Friday, March 4, 2011

State Lawmakers Target Judges

Posted By on Fri, Mar 4, 2011 at 10:50 AM

Lawmakers have been going after the federal government, the city governments, the county governments and the unions. Did you really think they'd leave the judiciary alone?

Channing Turner of Cronkite News Service has the details:

PHOENIX — Several bills introduced by a conservative lawmaker would transform the way Maricopa and Pima counties select and retain judges, including putting the Senate in charge of confirming and deciding whether to retain them.

Opponents, including the former chief justice of the Arizona Supreme Court, have called the bills misguided and an attempt to inject politics into the judicial system. But Sen. Ron Gould, R-Lake Havasu City, who chairs the Senate Judiciary Committee, said the current system needs to be reformed.

Gould authored 11 bills dealing with the way judges are selected and retained, including five that are still active.

While judges in smaller counties are selected and retained through elections, since 1974 Maricopa and Pima counties, which have populations larger than the current threshold of 250,000, have used a merit selection system that begins with nominating commissions.

Under the system, the governor appoints five attorneys from a pool vetted by the State Bar of Arizona and 10 members of the public to each county’s nominating commission. The Senate confirms each commission nomination.

When a judicial vacancy occurs, the commission selects at least three candidates judged most highly qualified to fill the position. The governor then makes a final appointment from those candidates.

SCR 1045 would have voters decide whether to remove the Bar Association’s power to select nomination committee member, while SCR 1040 would have voters decide whether to both eliminate Bar involvement and require Senate confirmation.

Both measures made it out of committees.

Peter Dunn, a lobbyist for the Arizona Judges Association, said the resolutions spring from a “myth” among lawmakers that the Bar Association has too much control over nominating commissions.

“A minority of the commission’s members are lawyers, and the non-lawyer members certainly aren’t taking a backseat to the lawyer members,” Dunn said. “Conservative Republicans seem to want to change or get rid of a system that is really working well.”

Jon Phelps, CEO of the State Bar of Arizona, said lawmakers like to think there’s a “star chamber, underground society” at the Bar, but that perception is unfounded.

“That just doesn’t happen,” he said. “And if you’re going to look for the best qualified legal professionals and legal minds — and isn’t that what we all want in the courtroom — then wouldn’t you want lawyers who are practicing in these roles to have a say?”

Phelps said lawmakers need to take a closer look at the current system before rushing to change it, particularly when it comes to abolishing the Bar’s involvement.

“If the Legislature is serious about going down this road, then have real hearings, talk to people who have been in the courtrooms … look at the judicial reviews,” he said. “None of that has been done.”

Adding Senate involvement to the selection and retention of judges could cripple their independence, said David Berman, senior research fellow at Arizona State University’s Morrison Institute for Public Policy.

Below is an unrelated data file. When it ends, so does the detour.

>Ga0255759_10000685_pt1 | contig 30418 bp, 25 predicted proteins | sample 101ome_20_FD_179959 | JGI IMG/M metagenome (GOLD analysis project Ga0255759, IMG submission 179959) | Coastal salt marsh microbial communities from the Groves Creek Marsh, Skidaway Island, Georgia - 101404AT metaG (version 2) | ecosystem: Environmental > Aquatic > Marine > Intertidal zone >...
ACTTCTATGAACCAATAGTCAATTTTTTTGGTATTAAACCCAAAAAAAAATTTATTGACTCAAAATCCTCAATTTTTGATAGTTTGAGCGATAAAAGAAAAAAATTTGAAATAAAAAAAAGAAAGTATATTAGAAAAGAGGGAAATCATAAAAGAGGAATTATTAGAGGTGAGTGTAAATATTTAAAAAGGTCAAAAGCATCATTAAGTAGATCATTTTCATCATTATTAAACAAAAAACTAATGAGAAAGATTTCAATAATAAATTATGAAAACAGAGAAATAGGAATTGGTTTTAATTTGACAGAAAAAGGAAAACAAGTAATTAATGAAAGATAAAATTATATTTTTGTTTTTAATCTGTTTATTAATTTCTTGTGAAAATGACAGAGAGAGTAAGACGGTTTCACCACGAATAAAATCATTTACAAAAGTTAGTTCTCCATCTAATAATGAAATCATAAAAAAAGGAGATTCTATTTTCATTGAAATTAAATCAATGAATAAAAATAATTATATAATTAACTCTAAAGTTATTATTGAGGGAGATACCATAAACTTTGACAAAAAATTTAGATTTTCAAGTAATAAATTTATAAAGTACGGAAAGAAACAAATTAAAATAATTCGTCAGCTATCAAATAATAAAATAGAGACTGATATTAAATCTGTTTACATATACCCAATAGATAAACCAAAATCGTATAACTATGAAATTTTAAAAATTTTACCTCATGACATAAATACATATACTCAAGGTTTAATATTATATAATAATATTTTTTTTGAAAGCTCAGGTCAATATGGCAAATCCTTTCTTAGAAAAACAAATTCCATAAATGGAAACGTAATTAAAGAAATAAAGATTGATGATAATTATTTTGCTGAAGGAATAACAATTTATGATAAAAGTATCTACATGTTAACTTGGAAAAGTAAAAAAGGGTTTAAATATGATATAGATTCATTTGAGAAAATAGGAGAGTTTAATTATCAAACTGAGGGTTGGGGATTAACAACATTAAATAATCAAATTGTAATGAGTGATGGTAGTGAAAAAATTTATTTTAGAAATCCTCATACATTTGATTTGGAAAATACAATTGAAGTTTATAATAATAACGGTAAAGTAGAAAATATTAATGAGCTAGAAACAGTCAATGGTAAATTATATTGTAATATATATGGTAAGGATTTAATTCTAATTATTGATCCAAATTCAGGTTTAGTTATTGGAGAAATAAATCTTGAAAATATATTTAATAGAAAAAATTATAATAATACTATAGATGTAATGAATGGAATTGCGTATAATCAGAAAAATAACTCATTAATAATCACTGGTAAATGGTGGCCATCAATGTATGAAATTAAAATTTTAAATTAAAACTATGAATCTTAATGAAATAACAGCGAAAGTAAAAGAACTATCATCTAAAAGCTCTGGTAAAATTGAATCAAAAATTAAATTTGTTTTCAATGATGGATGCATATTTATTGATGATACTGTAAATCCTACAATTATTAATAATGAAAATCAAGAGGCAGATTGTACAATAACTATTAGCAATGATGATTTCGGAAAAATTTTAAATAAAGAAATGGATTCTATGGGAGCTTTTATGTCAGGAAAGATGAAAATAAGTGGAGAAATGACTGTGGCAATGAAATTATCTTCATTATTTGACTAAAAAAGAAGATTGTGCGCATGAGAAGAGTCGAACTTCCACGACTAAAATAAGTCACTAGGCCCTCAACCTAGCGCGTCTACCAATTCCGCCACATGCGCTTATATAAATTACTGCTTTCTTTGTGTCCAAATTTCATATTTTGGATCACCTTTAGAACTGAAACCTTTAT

“You’re really replacing the voters with the Senate,” Berman said. “That might be a more attentive audience, and one that remembers more politically.

William J. O’Neil, a retired Superior Court judge from Pinal County, said involving the Senate would transform judges into “political animals.”

“You will have lost an enormous balancing aspect,” O’Neil said.

In a brief telephone conversation, Gould said he was dissatisfied with the way judges are appointed and retained. He said he would call back to discuss his legislation further but didn’t return several follow-up calls.

Three other measures Gould authored seek to increase transparency and voter participation in the process.

SB 1482 would require the Commission on Judicial Performance Review, which rates and recommends judges for retention, to post the decisions of appellate court judges coming up for retention election on its website. SCR 1047 would have voters decide whether to open meetings and minutes of the Arizona Commission on Judicial Conduct to the public.

Both measures passed the Senate and were forwarded to the House.

SB 1472, which was on its way to the Senate floor, would allow members of the public to submit arguments for and against the retention of specific judges for publication in voter pamphlets.

Dunn, with the Arizona Judges Association, said that while he does support efforts to increase transparency and participation he doesn’t support any of Gould’s bills.

“I don’t think the people of Arizona want more political influence in the judiciary,” he said.


Bills involving appointing, retaining judges:

- SB 1482: Would require the Commission on Judicial Performance Review to publish on its website the decisions of an appellate court judge who is up for retention election.

- SB 1472: Would allow the public to file arguments advocating or opposing the retention of a judge in a public voter pamphlet.

- SCR 1040: Would let voters decide whether to subject judicial appointments and reappointments to Senate confirmation and would remove the State Bar of Arizona from the nomination procedure for attorney members of the Appellate and Trial Nomination Commissions.

- SCR 1045: Would let voters decide whether to remove the Bar Association from the process of appointing attorney members to the Appellate and Trial Court Nomination Commissions.

- SCR 1047: Would let voters decide whether to open documents and proceedings relating to complaints reviewed by the Commission on Judicial Conduct to the public.

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